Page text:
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IDIOMS - PAGE W
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IDIOM: warts-and-all (adj)
MEANING: showing defects or imperfections openly; not idealized
EXAMPLE: There was a warts-and-all biography written about my favorite rock star.
IDIOM: Was my face red!
MEANING: an expression meaning "I was very embarrassed."
EXAMPLE: "I was walking in the hall at school yesterday, and when I looked down, I saw that there was a long string of toilet paper trailing from my shoe. Was my face red!"
IDIOM: to wear out (one's) welcome
MEANING: to make your host uncomfortable by visiting too long
EXAMPLE: After two weeks, I wore out my welcome at my sister's house. It was time to go home.
IDIOM: well-off (adj)
MEANING: being in good condition or favorable circumstances
EXAMPLE: Bill Gates is very well-off. He could quit his job today and have enough money for the rest of his life. I'd like to be well-off someday too.
IDIOM: (be) wet behind the ears (adj)
MEANING: inexperienced and naive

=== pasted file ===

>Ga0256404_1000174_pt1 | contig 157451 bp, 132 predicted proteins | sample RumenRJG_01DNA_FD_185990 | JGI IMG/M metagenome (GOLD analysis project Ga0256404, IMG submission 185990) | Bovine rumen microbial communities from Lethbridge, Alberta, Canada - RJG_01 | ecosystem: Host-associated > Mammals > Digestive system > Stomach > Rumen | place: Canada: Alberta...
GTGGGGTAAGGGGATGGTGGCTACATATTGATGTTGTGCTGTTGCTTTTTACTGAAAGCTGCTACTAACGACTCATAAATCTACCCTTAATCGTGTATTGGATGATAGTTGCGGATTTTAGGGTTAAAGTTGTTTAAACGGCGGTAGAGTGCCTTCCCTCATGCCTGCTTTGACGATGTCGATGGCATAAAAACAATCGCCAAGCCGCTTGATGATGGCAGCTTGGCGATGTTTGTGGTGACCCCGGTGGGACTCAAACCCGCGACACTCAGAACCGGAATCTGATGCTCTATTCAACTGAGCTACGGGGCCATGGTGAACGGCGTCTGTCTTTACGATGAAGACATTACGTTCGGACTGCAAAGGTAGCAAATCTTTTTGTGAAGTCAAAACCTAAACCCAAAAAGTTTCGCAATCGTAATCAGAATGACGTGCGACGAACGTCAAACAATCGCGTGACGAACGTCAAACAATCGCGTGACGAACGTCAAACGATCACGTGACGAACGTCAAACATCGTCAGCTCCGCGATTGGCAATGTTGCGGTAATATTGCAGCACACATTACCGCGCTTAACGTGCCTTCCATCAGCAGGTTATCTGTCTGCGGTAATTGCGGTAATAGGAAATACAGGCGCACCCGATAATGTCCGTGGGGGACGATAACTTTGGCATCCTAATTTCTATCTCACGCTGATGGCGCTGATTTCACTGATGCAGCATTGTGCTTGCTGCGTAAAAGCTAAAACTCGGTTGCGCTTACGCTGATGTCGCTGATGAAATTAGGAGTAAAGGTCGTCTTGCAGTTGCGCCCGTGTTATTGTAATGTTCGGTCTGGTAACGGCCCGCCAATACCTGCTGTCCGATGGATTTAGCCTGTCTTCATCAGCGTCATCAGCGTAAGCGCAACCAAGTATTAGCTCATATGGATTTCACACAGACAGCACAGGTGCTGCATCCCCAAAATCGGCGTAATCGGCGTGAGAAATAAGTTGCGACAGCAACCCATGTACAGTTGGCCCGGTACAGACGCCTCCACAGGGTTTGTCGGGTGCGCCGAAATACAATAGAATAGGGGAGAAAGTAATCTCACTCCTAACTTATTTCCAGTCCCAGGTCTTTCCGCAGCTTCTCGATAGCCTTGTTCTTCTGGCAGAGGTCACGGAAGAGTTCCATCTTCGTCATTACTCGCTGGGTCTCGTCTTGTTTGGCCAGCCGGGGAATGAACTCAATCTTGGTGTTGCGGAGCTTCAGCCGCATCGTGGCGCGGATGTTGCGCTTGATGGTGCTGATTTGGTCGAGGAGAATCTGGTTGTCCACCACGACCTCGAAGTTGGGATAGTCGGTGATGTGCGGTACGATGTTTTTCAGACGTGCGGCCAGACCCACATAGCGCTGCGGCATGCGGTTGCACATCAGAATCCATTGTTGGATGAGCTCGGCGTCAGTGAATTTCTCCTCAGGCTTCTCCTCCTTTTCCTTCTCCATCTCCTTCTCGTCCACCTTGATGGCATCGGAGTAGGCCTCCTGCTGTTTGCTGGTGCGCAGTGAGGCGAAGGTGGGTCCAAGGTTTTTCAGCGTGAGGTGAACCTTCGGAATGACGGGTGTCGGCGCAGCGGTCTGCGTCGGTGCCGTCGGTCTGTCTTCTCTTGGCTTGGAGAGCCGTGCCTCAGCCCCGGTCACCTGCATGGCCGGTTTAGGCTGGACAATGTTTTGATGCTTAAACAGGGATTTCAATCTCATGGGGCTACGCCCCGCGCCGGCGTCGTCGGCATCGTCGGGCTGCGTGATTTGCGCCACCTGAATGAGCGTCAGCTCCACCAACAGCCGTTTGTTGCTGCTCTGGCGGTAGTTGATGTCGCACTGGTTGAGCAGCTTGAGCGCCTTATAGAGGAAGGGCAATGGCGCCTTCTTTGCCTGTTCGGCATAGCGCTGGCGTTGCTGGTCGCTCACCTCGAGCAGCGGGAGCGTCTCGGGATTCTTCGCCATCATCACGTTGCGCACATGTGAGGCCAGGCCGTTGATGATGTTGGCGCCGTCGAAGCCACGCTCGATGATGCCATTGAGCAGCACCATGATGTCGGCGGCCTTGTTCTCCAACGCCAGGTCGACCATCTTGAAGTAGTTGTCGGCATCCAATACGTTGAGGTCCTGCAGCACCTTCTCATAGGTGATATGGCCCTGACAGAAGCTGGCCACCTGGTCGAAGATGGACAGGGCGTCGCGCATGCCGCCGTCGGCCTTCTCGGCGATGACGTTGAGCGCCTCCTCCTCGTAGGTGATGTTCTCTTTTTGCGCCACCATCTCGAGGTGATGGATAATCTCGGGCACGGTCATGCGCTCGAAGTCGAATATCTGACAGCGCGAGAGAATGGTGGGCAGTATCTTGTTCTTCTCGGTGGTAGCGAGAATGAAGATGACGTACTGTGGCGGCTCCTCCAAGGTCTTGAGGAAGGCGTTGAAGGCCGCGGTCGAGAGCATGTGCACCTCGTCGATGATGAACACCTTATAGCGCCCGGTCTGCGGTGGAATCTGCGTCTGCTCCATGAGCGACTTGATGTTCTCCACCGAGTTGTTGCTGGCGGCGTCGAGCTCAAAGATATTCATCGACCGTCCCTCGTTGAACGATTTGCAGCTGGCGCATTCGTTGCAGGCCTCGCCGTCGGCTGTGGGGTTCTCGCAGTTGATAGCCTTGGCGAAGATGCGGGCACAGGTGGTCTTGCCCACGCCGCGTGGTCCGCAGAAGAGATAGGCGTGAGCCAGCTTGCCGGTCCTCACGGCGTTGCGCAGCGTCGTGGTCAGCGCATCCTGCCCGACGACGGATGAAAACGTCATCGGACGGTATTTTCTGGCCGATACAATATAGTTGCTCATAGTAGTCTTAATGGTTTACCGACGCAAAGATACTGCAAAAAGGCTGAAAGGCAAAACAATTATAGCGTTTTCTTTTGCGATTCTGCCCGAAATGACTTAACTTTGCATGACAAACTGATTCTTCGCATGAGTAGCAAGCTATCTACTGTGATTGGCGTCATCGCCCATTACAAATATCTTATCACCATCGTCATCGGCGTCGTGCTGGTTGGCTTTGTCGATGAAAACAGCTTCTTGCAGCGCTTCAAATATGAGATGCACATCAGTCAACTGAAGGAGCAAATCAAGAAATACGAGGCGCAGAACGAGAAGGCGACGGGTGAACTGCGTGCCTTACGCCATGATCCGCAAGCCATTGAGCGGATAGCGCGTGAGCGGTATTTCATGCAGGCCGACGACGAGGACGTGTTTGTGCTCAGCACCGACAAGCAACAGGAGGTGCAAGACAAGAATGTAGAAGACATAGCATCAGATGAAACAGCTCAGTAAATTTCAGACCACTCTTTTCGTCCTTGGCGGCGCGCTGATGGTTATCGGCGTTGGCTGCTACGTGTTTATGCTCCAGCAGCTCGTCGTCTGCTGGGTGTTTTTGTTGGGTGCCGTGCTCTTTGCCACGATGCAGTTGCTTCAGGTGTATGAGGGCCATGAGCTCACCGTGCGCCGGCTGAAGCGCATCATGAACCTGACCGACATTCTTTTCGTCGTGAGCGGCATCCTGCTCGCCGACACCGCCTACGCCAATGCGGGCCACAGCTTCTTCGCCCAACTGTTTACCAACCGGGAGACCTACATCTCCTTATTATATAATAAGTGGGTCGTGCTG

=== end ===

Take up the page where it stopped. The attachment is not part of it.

EXAMPLE: The new employees are still too wet behind the ears to be very useful in a crisis.
IDIOM: wet blanket (n)
MEANING: a person who quenches or dampens enthusiasm or pleasure
EXAMPLE: Every party has a wet blanket; Trisha complained all night at my birthday party.
IDIOM: wet one's whistle
MEANING: to take a drink - especially of liquor
EXAMPLE: The drunk man said that he wanted to wet his whistle, but I think his whistle is wet enough!
IDIOM: What for?
EXAMPLE: "You wanted to see me? What for?"
IDIOM: what on earth
MEANING: used to make a sentence intensive, or stronger
EXAMPLE: What on earth was that noise?! It sounded like a train crash!
I went over to Jack to find out what on earth he was doing.
MEANING: used interjectionally to suggest the unimportance of a decision between alternatives
EXAMPLE: Karen: "Do you like the red shirt better, or the blue shirt?"
IDIOM: What's up?
MEANING: What's new? What's happening?
EXAMPLE: "Hey John, what's up?"
IDIOM: a white lie
MEANING: a lie that is told to avoid offending someone or hurting (one's) feelings
EXAMPLE: My brother is a terrible singer. When he asked me if I liked his song, I told him a little white lie. I told him he sang well because I didn't want to hurt his feelings.
MEANING: uncommitted; without one's own opinion
EXAMPLE: "Harold is wishy-washy sometimes. I wish he'd make up his mind!"
IDIOM: with a grain of salt (adj)
MEANING: a skeptical attitude
EXAMPLE: When I get "MAKE MONEY FAST" email, I always read them with a grain of salt.
IDIOM: with bells on (adj)
MEANING: very eagerly; with the feeling that one will have a very good time
EXAMPLE: Shirley: "Are you coming with us to Disneyland?"
Winona: "I'll be there with bells on!"
way ahead of
win by a mile